The U.N.’s top human rights official said civilians are paying a heavy price as airstrikes in Syria escalate, particularly in Islamic State-controlled areas. High Commissioner Zeid Ra’ad al-Hussein called on the air forces operating in the country to do more to minimize civilian casualties.
The situation for Syrian civilians is difficult throughout the country, but it is particularly so in areas held by Islamic State in the northeastern governorates of al-Raqqa and Deir-ez-Zor.
Battered from both sides
The high commissioner’s spokesman, Rupert Colville, said civilians in those areas are being battered by escalating airstrikes from Syrian, Russian and U.S. coalition forces. At the same time, he says the same civilians are suffering indiscriminate shelling and summary executions by IS militants, whom he referred to by the acronym ISIL.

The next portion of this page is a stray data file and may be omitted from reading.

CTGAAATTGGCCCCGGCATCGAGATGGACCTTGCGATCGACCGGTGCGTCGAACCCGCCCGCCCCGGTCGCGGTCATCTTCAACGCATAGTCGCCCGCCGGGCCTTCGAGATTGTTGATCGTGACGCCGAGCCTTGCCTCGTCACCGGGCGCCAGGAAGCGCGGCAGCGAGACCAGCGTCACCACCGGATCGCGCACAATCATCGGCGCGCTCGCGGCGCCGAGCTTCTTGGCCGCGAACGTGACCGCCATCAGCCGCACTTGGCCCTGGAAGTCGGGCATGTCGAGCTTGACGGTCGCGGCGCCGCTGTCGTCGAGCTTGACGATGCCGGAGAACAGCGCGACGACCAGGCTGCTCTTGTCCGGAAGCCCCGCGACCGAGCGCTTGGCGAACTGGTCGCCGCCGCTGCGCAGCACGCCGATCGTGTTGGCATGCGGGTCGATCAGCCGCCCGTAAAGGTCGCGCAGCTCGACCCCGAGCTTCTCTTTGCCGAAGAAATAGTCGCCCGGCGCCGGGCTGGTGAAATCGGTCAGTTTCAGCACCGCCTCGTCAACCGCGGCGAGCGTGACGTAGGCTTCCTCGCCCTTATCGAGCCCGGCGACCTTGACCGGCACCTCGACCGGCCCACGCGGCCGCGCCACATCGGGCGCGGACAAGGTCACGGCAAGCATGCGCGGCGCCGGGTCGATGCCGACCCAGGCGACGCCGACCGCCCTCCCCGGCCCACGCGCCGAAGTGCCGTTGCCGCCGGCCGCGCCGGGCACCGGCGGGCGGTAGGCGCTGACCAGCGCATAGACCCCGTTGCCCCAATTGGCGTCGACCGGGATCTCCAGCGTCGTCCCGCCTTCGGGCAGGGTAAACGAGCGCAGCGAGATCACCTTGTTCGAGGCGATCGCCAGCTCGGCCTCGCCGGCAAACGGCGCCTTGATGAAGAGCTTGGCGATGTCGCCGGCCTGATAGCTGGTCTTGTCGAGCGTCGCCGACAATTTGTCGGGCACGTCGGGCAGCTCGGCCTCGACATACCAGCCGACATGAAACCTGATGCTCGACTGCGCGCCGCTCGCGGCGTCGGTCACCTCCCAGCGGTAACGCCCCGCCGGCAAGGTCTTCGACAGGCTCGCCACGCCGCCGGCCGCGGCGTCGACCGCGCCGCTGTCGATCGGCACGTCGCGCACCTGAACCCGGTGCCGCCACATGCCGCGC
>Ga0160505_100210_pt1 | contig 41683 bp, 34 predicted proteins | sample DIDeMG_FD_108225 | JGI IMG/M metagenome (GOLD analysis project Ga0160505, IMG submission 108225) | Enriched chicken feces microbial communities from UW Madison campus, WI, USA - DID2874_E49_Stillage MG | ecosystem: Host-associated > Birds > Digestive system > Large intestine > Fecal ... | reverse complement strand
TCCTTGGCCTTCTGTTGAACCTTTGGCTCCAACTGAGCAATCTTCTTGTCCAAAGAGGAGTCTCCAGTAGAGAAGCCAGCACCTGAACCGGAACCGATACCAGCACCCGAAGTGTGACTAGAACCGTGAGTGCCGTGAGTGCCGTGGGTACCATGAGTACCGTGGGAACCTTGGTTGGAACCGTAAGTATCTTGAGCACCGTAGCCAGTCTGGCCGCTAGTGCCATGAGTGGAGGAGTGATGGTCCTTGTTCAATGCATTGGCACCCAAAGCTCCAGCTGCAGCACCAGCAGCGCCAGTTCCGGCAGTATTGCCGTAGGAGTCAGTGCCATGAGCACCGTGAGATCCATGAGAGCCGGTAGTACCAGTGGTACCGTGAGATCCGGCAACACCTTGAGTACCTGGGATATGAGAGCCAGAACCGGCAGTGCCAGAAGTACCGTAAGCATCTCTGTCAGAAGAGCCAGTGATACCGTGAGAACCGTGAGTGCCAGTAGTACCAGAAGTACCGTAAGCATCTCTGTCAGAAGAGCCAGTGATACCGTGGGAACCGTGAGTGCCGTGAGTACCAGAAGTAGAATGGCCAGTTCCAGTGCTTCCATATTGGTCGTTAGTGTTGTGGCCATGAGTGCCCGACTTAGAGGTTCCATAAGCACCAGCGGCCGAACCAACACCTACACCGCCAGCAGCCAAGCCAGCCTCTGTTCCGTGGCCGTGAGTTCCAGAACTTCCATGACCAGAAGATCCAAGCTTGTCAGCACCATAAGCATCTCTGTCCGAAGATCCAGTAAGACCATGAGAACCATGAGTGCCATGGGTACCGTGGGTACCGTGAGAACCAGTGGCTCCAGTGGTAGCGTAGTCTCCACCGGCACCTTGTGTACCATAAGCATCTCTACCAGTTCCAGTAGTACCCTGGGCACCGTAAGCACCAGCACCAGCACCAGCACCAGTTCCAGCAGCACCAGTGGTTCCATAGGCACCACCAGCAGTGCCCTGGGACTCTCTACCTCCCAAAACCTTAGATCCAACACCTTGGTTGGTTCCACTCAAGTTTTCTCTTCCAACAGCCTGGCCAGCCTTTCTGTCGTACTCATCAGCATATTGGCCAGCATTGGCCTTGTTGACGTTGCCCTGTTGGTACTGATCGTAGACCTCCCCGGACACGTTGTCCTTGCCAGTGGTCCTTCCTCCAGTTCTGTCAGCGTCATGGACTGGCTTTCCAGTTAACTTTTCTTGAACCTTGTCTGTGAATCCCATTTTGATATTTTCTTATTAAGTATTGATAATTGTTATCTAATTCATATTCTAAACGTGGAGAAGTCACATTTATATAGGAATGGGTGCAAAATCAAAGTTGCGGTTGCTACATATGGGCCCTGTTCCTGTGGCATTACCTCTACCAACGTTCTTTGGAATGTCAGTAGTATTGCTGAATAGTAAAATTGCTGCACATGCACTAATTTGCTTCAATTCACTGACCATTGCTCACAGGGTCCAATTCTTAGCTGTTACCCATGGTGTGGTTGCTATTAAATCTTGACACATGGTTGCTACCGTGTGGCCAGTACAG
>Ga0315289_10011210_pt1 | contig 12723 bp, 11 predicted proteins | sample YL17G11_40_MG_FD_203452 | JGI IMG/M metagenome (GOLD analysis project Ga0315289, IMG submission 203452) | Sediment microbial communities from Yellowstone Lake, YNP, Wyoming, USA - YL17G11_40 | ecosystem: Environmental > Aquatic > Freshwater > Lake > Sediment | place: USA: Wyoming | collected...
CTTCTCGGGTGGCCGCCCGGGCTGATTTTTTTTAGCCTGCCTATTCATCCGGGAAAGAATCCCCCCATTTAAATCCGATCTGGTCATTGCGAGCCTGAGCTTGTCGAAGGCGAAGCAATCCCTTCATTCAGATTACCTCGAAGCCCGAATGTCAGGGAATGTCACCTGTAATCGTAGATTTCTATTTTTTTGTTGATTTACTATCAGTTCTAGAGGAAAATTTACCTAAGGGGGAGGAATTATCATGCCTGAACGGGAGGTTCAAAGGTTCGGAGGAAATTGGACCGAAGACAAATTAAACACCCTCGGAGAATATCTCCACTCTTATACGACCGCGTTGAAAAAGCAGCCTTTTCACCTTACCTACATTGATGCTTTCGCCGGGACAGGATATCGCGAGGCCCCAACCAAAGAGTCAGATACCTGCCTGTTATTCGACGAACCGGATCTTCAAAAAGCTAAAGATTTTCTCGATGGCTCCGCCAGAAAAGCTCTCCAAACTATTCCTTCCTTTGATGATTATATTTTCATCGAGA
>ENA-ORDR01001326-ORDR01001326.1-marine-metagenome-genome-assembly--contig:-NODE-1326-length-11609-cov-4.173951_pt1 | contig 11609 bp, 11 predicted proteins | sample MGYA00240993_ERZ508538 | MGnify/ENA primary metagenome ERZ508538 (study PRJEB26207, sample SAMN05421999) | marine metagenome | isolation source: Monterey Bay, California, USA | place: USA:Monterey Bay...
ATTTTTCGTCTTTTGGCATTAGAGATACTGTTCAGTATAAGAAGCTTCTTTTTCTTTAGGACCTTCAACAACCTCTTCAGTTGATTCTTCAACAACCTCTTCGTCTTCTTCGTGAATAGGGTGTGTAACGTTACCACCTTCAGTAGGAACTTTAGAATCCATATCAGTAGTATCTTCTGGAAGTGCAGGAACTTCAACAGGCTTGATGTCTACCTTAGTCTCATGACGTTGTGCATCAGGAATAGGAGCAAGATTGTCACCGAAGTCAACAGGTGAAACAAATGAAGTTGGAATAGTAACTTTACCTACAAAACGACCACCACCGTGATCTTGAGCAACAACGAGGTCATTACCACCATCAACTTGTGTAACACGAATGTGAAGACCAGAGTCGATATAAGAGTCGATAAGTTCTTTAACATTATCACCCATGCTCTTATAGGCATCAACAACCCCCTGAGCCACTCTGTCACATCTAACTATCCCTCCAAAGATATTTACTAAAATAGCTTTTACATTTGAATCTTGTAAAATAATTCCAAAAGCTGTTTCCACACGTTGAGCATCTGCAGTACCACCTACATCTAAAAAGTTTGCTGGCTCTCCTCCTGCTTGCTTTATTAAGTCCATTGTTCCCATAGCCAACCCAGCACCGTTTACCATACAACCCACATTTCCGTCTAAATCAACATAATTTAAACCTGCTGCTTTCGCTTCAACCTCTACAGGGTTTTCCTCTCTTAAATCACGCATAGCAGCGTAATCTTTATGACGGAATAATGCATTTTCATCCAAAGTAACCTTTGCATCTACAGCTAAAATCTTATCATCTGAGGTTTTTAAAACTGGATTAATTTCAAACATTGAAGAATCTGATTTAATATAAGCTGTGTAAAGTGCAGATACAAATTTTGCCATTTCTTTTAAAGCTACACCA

“Because of the ISIL presence, we fear civilians are in an increasingly dangerous situation as the airstrikes and ground conflict intensify, possibly resulting in many more casualties, as well as retaliatory assaults by ISIL against densely populated civilian areas,” Colville said.
“And, unfortunately, we think very scant attention is really being paid by the outside world to this situation and the appalling predicament of the civilians trapped in these areas,” he added.
Airstrikes, then ISIL
On May 14, Colville noted, airstrikes in a rural village of eastern al-Raqqa Governorate killed 23 farm workers, 17 of them women. The following day, he said, airstrikes on two residential areas in an IS-controlled city in eastern Deir-ez-Zor reportedly killed at least 59 men, women and children and wounded 70 others.
“And the day after that,” Colville said, “ISIL fighters are said to have cut the throats of eight men at the sites of the airstrikes, after accusing them of providing coordinates for the strikes.”
Al-Hussein, the U.N. high commissioner for human rights, is urging all air forces operating in Syria to take much greater care to distinguish between legitimate military targets and civilians.